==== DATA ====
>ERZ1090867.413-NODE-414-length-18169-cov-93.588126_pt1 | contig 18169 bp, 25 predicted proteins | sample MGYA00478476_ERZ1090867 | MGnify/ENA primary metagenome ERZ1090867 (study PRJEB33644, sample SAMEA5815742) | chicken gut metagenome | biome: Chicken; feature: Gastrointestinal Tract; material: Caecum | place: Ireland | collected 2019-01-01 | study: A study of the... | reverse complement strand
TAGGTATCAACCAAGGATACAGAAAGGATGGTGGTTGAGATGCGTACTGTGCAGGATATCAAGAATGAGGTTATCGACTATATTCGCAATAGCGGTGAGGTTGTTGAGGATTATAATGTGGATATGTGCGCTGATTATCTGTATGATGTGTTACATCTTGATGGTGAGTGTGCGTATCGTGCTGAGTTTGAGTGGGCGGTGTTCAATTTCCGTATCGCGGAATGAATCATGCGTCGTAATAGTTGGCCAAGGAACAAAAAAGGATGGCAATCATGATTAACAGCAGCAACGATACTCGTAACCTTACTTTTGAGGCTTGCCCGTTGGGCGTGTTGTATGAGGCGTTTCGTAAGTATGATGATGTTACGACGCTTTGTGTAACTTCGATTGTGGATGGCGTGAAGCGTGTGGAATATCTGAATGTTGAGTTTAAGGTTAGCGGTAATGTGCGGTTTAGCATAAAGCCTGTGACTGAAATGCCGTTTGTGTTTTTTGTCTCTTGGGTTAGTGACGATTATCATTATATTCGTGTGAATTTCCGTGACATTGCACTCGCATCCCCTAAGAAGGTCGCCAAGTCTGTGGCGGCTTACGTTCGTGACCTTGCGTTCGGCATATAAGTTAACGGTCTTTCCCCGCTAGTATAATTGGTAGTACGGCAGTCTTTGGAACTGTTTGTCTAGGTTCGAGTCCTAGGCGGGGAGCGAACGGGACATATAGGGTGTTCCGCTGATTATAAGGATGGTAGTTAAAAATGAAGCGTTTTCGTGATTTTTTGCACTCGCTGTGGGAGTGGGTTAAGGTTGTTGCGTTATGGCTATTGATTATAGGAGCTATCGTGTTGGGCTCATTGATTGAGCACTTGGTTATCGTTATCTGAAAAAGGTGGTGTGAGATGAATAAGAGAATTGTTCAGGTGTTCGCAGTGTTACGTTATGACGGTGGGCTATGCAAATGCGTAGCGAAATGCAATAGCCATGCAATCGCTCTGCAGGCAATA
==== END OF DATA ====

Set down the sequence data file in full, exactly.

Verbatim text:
>ERZ1090867.413-NODE-414-length-18169-cov-93.588126_pt1 | contig 18169 bp, 25 predicted proteins | sample MGYA00478476_ERZ1090867 | MGnify/ENA primary metagenome ERZ1090867 (study PRJEB33644, sample SAMEA5815742) | chicken gut metagenome | biome: Chicken; feature: Gastrointestinal Tract; material: Caecum | place: Ireland | collected 2019-01-01 | study: A study of the... | reverse complement strand
TAGGTATCAACCAAGGATACAGAAAGGATGGTGGTTGAGATGCGTACTGTGCAGGATATCAAGAATGAGGTTATCGACTATATTCGCAATAGCGGTGAGGTTGTTGAGGATTATAATGTGGATATGTGCGCTGATTATCTGTATGATGTGTTACATCTTGATGGTGAGTGTGCGTATCGTGCTGAGTTTGAGTGGGCGGTGTTCAATTTCCGTATCGCGGAATGAATCATGCGTCGTAATAGTTGGCCAAGGAACAAAAAAGGATGGCAATCATGATTAACAGCAGCAACGATACTCGTAACCTTACTTTTGAGGCTTGCCCGTTGGGCGTGTTGTATGAGGCGTTTCGTAAGTATGATGATGTTACGACGCTTTGTGTAACTTCGATTGTGGATGGCGTGAAGCGTGTGGAATATCTGAATGTTGAGTTTAAGGTTAGCGGTAATGTGCGGTTTAGCATAAAGCCTGTGACTGAAATGCCGTTTGTGTTTTTTGTCTCTTGGGTTAGTGACGATTATCATTATATTCGTGTGAATTTCCGTGACATTGCACTCGCATCCCCTAAGAAGGTCGCCAAGTCTGTGGCGGCTTACGTTCGTGACCTTGCGTTCGGCATATAAGTTAACGGTCTTTCCCCGCTAGTATAATTGGTAGTACGGCAGTCTTTGGAACTGTTTGTCTAGGTTCGAGTCCTAGGCGGGGAGCGAACGGGACATATAGGGTGTTCCGCTGATTATAAGGATGGTAGTTAAAAATGAAGCGTTTTCGTGATTTTTTGCACTCGCTGTGGGAGTGGGTTAAGGTTGTTGCGTTATGGCTATTGATTATAGGAGCTATCGTGTTGGGCTCATTGATTGAGCACTTGGTTATCGTTATCTGAAAAAGGTGGTGTGAGATGAATAAGAGAATTGTTCAGGTGTTCGCAGTGTTACGTTATGACGGTGGGCTATGCAAATGCGTAGCGAAATGCAATAGCCATGCAATCGCTCTGCAGGCAATA